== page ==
As for offsides & infield fly rule, I don't really see what one has to do with the other. The infield fly rule makes sense to me. If it didn't exist, the infielder could drop a simple pop-up on purpose & get an easy double-play. But even if you think it's a dumb rule, what does that have to do with whether the off-sides rule in soccer is dumb?

I simply don't buy that players would hang out by the goal if the off-sides rule didn't exist; they would pay a significant price on defense if they did so. When a particular penalty has the effect of wiping out the most exciting plays that happen in a particular sport, it's fair to ask whether it should really be a penalty. To me, the off-sides penalty in soccer is like banning the fast break in basketball.

"Soccer isn't boring because it's low-scoring."

You can think what you want, but this is a common complaint, along with the "I don't like games that end in a tie," which is also used to complain about hockey.

Basically, people should live and let live. Most of my good friends happen to be 'car' people. I have virtually no interest in cars. Bores the crap out of me to hear them talk about it, but I don't tell them that their interest in cars is inferior to my interest in, say, John Mayberry's platoon splits, which I could discuss for hours to anyone who will listen.

Exactly. They want baseball to be more popular internationally. So it makes sense that they would encourage offense and scoring so it can be more like the world'd most popular sport, football ("soccer").


The soccer offsides rule is asinine because a player standing still can go from being onsides to offsides because of defensive action. An offsides rule like hockey, where the ball must precede the player into a designated zone, would be much preferable.

Soccer also suffers from a substitution rule which values endurence over skill, and a person who can only run for 20 straight minutes is worthless in soccer, no matter how skilled otherwise. A rule like the early days of football, where if you left the game, you could not return until the start of the next period, would be an improvement.

Finally, soccer has the nonsense of a tie in playoff games being decided by penalty kicks, which is the equivalent of a basketball playoff game being decided by a foul shot contest (at least hockey removes their dumb rule for the playoffs).

Doc gave up a leadoff walk to Berry who stole second and scored on a base hit up the middle. 1-0 Tigers.

Deep counts for Doc so far. 18 pitches in the first inning and just one out.

Outstanding play by Michael Young to his backhand side. He jumped up and made a strong accurate throw to 2nd and Frandsen turned the double play.

Really good play.

Revere lucks into a "double" when CF Berry inexplicably calls off the LF and the ball drops between them.

Iceman: I'm not casting aspersions on anyone for liking soccer. But if someone brings up the subject, I'm happy to volunteer why I think it's dull. I think the women's game is somewhat more interesting because, when they blast the ball down the field, it doesn't go as far. Hence, the game doesn't get bogged down for as long. But they still have that damn off-sides rule. Every European thinks I'm nuts whenever I express my disdain for the off-sides rule. But, then again, I think they're nuts for having watched soccer their whole lives without it ever having occurred to them that this is an utterly stupid rule.

KAS - Halladay looked like he had trouble getting loose that inning and didn't feel particularly comfortable with anything. Really struggled to hit his spots on the outside corner.

Ever since '11, Halladay has had issues in the 1st inning and then seems to settle in. I don't expect it will be any different this year.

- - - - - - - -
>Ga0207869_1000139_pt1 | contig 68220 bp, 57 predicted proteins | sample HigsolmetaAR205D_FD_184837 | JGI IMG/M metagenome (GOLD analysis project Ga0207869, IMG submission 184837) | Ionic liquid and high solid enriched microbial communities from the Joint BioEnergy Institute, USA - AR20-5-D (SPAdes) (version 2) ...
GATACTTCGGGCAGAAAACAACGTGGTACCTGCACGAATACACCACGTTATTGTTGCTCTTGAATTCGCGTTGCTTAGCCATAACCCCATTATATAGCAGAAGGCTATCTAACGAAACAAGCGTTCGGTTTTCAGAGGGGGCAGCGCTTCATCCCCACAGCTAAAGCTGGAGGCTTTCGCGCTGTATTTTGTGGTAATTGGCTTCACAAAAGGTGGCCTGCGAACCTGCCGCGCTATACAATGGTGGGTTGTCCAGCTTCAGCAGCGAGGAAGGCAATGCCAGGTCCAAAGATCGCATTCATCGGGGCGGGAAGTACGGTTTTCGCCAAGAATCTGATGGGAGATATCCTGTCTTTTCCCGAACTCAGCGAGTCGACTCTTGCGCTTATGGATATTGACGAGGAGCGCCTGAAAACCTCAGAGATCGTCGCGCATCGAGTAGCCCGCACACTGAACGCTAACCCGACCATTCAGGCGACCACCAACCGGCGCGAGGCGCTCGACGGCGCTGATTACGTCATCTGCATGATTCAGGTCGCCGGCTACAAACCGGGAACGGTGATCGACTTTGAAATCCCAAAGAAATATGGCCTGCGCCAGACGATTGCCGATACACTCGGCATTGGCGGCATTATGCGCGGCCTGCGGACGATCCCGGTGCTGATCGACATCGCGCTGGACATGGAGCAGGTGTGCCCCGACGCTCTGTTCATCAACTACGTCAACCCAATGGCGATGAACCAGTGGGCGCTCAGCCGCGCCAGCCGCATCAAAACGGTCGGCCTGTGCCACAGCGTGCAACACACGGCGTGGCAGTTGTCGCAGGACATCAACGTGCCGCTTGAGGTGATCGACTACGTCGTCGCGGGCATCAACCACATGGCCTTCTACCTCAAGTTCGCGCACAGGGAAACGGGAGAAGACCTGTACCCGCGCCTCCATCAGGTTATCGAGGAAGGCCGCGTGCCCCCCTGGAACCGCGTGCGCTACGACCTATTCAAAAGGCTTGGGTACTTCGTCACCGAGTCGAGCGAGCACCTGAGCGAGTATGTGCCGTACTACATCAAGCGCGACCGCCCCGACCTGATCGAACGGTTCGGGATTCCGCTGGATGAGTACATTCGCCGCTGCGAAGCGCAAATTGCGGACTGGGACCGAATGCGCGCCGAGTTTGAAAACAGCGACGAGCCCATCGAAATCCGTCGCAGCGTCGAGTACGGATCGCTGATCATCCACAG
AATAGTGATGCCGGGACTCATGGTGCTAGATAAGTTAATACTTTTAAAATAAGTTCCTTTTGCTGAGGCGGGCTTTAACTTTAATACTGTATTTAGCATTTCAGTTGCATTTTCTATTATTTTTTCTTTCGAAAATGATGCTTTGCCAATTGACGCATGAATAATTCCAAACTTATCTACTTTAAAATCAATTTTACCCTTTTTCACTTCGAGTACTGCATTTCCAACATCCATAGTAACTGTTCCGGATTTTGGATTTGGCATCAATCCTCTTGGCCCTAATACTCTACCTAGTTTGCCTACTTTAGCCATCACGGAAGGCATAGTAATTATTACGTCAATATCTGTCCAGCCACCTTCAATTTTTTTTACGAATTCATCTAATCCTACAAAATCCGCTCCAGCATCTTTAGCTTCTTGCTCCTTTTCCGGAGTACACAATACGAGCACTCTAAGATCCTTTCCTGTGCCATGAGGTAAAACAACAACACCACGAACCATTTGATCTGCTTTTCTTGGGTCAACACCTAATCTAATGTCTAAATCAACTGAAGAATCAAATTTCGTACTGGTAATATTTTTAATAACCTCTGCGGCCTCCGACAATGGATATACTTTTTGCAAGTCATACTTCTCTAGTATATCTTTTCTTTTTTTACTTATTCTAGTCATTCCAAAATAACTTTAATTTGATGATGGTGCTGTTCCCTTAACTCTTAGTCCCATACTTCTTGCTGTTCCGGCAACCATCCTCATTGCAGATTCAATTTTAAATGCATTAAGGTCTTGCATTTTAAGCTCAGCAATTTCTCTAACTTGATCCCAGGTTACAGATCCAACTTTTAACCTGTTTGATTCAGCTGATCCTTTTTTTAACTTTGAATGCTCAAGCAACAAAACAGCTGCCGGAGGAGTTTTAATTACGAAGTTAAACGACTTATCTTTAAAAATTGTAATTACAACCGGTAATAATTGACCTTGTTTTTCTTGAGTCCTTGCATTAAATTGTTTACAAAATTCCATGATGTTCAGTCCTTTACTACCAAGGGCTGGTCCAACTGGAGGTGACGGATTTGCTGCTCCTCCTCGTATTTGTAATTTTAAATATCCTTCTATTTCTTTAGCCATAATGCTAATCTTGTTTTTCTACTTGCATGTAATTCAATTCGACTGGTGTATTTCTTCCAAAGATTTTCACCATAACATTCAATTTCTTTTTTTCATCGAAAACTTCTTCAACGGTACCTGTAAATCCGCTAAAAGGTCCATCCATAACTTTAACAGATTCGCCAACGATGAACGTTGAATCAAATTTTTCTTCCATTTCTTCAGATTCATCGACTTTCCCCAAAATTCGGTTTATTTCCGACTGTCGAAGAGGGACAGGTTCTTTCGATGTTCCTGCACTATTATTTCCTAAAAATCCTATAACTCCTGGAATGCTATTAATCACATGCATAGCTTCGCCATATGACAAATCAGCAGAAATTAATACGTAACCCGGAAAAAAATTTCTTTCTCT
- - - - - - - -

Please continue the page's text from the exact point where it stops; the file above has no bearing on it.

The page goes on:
I don't like the DH but, I also don't like pitchers who are incompetent with a bat. It's not that they don't 'practice' at the professional level. It's that almost all lower levels of baseball have adopted teh DH. I generally pick games to attend or watch based on the starting pitching matchup and, the ones I like best are the (rare) ones with competent hitting pitchers. A guy I think can hit in this category that no one mentions is Strasburg in D.C.

Query on international appeal: Do they use a DH in the Japanese, Mexican or Korean leagues?

Frandsen gets Revere to 3rd on a short fly ball to right-center field. Berry with a weak throw, Revere with a good read.

Halladay didn't look that comfortable either in the 1st inning pitching out of the stretch.

Iceman keeps bringing up that point and it is a really good one to keep watching in spring training.

Revere scores to tie the game on a soft ground ball to a drawn in SS. Revere with another really nice read to score.

Speed is nice.

Doc really not sharp today. Two more hits including what looked like a hanger that got banged out of the park. 3-1 Tigers.

KAS, any velocity readings?

Doc is just tired.

Doc and Cole watched a soccer game yesterday. Then they stayed up all night arguing about whether or not the offsides rule was asinine and if booting a soccer ball 75 yards required any skill.

BAP: Again, yes, it may get the ball away from your goal, but unless you're in a situation where the offense is outnumbering you dramatically, chances are good all you did was temporarily delay the situation, and possibly open new lanes for the other team. Clearances are rarely as blind as you seem to believe them to be.

Having one position player uninvolved in defense doesn't constitute a "significant price." Coupled with the goalie, at worst the defensive team could end up in a 10-on-10.

Keeping one offensive player inside another team's half necessitates at least one, and possibly two defenders being assigned to mark him because of the goalie's ability to put the ball within 5 yards of his feet.

Very peculiar that Doc is having so much trouble getting the ball over the plate.

Let the hand wringing begin.

Set panic levels to: Through the roof!!!

Doc doesn't look good. He's wild. Mound visit in just the 2nd inning. Horst jumps up and starts his warmup early.

Doc looks awful. Stuff, body language, everything.

That was a nice sequence to Dirks, but he looks exhausted out there.

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EST. 2005